Fashion designer Philipp Plein's bathroom is no ordinary bathroom...
Occupation: Fashion designer
Location: Upper East Side Manhattan, New York
His Favourite Room: In 2015, Plein bought a four-bedroom, seven-bathroom townhouse on East 71st Street. The master bathroom, which features a quarry’s worth of Italian marble, is larger than some studio apartments. By seeing a man’s house, Plein explained, you will know the man. “It says more about personality than how you dress,” said the German-born designer. “You learn so much from a person when you go to a house.”
Q: So what does your bathroom tell us about you?
A: It’s a very happy room. Even if it rains outside, it’s bright. With the chandelier, it becomes even brighter. The bathroom is where you start the day and end the day. It’s the first thing you see when you wake up. You want to be happy. I tried to reflect all these things in the design.
Q: The word that comes to mind is “luxe.”
A: The definition of luxury is different for everybody. For me, luxury is the freedom to realize your ideas. It doesn’t have to be the biggest house or the biggest bathroom or whatever. But when it comes to interior luxury, for me, it’s the detail. Yes, you need light. But a simple lamp makes the light. Why do you need a chandelier? To make a nice decorative element. It’s also a little ironic.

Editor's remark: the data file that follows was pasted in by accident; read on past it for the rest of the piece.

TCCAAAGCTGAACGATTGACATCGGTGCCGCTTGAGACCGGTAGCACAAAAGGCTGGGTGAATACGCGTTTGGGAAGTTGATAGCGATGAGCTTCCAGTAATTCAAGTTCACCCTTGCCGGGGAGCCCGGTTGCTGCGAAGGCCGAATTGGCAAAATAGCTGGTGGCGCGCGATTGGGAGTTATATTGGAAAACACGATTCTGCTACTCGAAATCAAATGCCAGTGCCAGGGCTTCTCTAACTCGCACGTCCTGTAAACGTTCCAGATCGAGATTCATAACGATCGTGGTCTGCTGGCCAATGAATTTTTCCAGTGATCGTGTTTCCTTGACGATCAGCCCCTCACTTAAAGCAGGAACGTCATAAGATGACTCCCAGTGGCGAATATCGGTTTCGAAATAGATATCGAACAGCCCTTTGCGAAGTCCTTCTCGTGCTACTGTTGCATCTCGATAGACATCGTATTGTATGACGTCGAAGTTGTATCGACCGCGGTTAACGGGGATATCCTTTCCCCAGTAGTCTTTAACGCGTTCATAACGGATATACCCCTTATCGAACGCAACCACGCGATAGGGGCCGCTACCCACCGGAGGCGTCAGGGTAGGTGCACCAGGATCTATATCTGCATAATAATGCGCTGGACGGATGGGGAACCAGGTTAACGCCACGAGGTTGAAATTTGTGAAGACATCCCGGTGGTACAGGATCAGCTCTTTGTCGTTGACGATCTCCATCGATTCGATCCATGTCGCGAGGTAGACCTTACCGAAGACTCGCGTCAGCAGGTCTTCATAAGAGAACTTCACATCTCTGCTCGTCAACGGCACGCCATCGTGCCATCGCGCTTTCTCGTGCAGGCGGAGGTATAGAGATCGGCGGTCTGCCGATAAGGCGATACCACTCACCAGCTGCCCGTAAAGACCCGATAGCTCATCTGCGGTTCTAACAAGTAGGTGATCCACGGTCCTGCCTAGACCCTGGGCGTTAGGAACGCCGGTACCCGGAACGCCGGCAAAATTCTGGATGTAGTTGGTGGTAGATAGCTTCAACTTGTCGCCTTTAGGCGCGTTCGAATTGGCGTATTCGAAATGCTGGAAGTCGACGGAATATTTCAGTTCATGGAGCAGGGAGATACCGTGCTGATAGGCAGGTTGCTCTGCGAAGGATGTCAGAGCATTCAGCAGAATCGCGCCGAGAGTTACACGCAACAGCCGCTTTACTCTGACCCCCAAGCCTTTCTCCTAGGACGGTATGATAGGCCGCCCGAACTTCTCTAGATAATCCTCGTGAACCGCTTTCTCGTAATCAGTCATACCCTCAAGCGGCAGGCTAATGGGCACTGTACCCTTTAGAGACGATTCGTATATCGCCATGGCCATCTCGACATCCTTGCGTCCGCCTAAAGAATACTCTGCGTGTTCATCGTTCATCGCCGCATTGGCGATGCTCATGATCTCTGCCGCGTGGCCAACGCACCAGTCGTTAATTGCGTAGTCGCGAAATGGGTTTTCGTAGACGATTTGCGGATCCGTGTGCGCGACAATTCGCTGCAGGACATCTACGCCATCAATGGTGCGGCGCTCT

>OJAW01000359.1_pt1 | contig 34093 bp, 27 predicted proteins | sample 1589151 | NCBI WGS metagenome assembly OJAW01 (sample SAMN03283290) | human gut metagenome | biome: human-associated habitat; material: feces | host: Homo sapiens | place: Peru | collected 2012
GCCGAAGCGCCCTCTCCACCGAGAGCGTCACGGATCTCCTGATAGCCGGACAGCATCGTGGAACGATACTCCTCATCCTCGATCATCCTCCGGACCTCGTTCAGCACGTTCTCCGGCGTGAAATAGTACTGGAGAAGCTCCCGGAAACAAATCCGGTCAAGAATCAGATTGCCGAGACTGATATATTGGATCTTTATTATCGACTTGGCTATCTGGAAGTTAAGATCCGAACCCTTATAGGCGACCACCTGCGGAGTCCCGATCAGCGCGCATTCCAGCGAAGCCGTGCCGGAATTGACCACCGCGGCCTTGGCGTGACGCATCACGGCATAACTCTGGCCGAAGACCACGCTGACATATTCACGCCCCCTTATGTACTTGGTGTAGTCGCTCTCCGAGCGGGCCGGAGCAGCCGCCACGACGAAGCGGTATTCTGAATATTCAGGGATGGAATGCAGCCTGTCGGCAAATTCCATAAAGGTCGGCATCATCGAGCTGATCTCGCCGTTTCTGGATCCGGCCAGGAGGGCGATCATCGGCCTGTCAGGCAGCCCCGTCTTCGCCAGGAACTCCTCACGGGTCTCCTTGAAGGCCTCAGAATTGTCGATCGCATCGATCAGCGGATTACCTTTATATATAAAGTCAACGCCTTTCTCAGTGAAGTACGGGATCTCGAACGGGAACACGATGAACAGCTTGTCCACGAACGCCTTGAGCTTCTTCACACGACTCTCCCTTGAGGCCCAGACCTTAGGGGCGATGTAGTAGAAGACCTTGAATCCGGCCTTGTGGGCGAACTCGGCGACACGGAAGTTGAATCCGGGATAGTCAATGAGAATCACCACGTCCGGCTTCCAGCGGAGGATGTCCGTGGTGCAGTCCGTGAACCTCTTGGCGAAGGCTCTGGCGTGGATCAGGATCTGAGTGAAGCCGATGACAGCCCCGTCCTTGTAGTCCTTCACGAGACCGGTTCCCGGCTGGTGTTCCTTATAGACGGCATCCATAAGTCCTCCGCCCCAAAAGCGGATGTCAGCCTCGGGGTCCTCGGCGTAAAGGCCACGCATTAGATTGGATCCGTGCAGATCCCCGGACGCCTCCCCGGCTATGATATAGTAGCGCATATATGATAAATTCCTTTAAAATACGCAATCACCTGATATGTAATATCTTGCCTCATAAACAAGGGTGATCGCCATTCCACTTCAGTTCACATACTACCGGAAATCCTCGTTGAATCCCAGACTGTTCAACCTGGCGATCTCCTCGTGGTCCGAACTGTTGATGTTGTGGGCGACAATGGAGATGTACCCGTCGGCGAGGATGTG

Q: Is the soaker tub ironic or in use?
A: I was at boarding school when I was younger. We had shared bathrooms, 10 showers together. So for years, when I came home to see my parents, I took a bath. I left boarding school at 19. Now I’m 39. I prefer the shower again. But there was a time when I really loved a bath, had to take a bath in the evening, it was a luxury for me.
Q: You also have residences in Switzerland, the South of France and Los Angeles. How is your New York place different?
A: We were Americanized in Europe, drinking Coca-Cola, watching American TV shows. Since I’m 14, I was always dreaming about New York. When I had the possibility to realize the dream, I was looking at modern buildings, skyscrapers — I was really open.
I started my career designing furniture. I was inspired early on by Mies van der Rohe and Le Corbusier. Very minimal, very modern. But this house had a different atmosphere. When you buy a house, you are dealing with the essential character. You cannot make an old townhouse become a modern Bauhaus style. You have to accept it the way it is.
New York Times